Leaders shared insights at ACE conference with women educators

Juanita Cole and other ACE members at 2023 CSUMB conference

Attendees of the American Council on Education’s Women’s Network, Northern California conference at CSUMB on Friday, March 10.

March 13, 2023

By Mark Muckenfuss

CSU Monterey Bay President Vanya Quiñones advised a group of women leaders on Friday, March 10, to be more assertive. 

Quiñones was speaking to a meeting of the American Council on Education’s (ACE) Women’s Network Northern California. About 50 women attended the daylong event at the Otter Student Union, which featured various presentations, including a morning one-on-one interview between Quiñones and Juanita Cole, dean of the College of Arts, Humanities and Social Sciences. Later, Celine Parreñas Shimizu, dean of the UC Santa Cruz Arts Division, delivered the keynote address. 

Quiñones said women are often not as aggressive as they need to be in the working world, and it can hurt them professionally. She’s encountered women in job interview situations, she said, who are reluctant to promote themselves or ask for a higher salary.

“Have high esteem and know what you bring to the table,” Quiñones said. “Know that you’re qualified. Think like a guy: ‘I’m here because I deserve it and I’m the best.’ A guy thinks he deserves the job and asks for more money.” 

She suggested a similar strategy for promoting other women in the workplace. 

By working as a team, women can help open doors for one another, she said. 

Quiñones also made the point that being a leader is not all about ego, and shared her own approach to taking the helm of CSUMB.

“If your values are aligned with the values of the institution, you listen to what the institution needs,” she said, mentioning the 100-day listening tour she engaged in after first coming to the university in August. “You have to go and do what the institution needs you to do. My priority was not childcare, but that’s one of the things [people said] we need here.”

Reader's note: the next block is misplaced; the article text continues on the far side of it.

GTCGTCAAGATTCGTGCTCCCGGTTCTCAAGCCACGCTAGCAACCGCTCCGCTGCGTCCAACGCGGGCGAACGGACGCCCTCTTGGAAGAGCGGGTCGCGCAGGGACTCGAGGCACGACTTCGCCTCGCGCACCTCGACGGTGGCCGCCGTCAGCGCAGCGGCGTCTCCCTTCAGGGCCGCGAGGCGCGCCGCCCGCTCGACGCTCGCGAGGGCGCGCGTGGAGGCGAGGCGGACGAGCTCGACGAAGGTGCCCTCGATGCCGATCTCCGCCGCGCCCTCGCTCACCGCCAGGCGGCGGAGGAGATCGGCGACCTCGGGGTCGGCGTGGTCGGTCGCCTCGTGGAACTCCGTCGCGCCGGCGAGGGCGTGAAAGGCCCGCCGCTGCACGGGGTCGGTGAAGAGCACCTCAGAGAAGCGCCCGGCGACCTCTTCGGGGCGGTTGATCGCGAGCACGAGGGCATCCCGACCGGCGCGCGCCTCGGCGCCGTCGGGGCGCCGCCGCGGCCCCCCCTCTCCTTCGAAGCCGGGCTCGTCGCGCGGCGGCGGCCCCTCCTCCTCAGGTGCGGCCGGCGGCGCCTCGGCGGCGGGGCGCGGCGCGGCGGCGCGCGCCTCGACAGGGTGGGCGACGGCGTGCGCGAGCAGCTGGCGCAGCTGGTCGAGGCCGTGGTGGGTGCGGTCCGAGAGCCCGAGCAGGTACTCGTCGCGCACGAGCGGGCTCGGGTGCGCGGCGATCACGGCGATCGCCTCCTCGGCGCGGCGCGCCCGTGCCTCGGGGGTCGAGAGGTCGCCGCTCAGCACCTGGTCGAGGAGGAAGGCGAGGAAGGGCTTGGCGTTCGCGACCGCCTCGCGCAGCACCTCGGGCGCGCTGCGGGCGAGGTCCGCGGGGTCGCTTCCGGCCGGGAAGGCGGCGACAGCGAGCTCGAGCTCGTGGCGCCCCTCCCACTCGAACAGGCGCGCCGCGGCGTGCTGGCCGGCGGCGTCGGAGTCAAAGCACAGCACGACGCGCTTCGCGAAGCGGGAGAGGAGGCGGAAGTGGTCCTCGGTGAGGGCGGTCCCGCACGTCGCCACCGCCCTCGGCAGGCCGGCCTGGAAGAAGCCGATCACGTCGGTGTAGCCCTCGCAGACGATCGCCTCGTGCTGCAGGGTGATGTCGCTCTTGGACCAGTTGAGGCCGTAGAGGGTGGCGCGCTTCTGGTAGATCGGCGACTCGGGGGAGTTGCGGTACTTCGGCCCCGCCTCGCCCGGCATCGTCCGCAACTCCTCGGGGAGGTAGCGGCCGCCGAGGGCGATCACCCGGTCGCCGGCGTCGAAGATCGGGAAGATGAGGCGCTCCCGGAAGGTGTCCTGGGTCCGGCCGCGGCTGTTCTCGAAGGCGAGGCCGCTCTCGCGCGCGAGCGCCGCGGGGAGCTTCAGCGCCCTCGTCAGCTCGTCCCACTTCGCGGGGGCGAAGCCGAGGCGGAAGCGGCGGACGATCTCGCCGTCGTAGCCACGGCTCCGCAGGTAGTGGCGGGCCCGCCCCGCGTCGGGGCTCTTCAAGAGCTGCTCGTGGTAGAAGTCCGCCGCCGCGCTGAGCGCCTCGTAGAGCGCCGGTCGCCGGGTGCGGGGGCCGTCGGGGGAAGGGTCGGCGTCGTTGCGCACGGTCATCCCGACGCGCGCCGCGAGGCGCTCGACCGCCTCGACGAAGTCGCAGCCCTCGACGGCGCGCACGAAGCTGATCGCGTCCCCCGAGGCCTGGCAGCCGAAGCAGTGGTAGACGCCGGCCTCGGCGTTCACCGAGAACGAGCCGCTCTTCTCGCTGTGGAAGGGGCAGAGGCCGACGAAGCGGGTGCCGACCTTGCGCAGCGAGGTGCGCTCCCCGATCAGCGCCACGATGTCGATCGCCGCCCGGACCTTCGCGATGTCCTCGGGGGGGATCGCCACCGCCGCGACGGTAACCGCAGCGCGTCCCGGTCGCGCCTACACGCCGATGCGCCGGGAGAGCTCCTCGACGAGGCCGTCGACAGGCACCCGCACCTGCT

She also suggested that increasing enrollment would mean leaving old models behind in order to reach students where they are today. She compared the current educational model to the now-defunct Blockbuster Video stores, suggesting colleges and universities need to be more like Netflix when it reinvented itself to meet consumer trends. 

“We’re Blockbuster,” Quiñones said. “We send emails. We don’t send texts. We don’t talk the same language as students. You’re talking to kids who were trapped in their houses for two years. They want to be influencers. They want to be TikTok stars. Find your values and talk the language that people need.”

Quiñones discussed the gender gap in higher education leadership positions and suggested ways to combat it. 

Juanita Cole, dean of the College of Arts, Humanities, and Social Sciences and a board member of ACE Women's Network, reported that the conference received "overwhelmingly positive feedback" from those in attendance. 

For more information on the ACE Women’s Network Northern California, visit the website.